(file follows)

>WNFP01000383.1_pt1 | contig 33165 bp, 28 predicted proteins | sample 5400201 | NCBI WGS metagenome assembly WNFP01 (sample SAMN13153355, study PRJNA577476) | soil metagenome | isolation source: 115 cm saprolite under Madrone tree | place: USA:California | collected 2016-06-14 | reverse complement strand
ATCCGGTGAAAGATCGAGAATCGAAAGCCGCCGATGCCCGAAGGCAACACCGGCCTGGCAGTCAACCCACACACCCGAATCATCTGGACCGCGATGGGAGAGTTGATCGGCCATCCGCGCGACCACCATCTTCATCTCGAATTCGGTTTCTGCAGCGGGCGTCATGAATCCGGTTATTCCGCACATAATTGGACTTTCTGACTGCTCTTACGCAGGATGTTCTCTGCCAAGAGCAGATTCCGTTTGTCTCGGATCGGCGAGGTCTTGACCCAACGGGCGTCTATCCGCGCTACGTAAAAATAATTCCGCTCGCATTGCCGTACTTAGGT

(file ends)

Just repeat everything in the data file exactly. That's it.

>WNFP01000383.1_pt1 | contig 33165 bp, 28 predicted proteins | sample 5400201 | NCBI WGS metagenome assembly WNFP01 (sample SAMN13153355, study PRJNA577476) | soil metagenome | isolation source: 115 cm saprolite under Madrone tree | place: USA:California | collected 2016-06-14 | reverse complement strand
ATCCGGTGAAAGATCGAGAATCGAAAGCCGCCGATGCCCGAAGGCAACACCGGCCTGGCAGTCAACCCACACACCCGAATCATCTGGACCGCGATGGGAGAGTTGATCGGCCATCCGCGCGACCACCATCTTCATCTCGAATTCGGTTTCTGCAGCGGGCGTCATGAATCCGGTTATTCCGCACATAATTGGACTTTCTGACTGCTCTTACGCAGGATGTTCTCTGCCAAGAGCAGATTCCGTTTGTCTCGGATCGGCGAGGTCTTGACCCAACGGGCGTCTATCCGCGCTACGTAAAAATAATTCCGCTCGCATTGCCGTACTTAGGT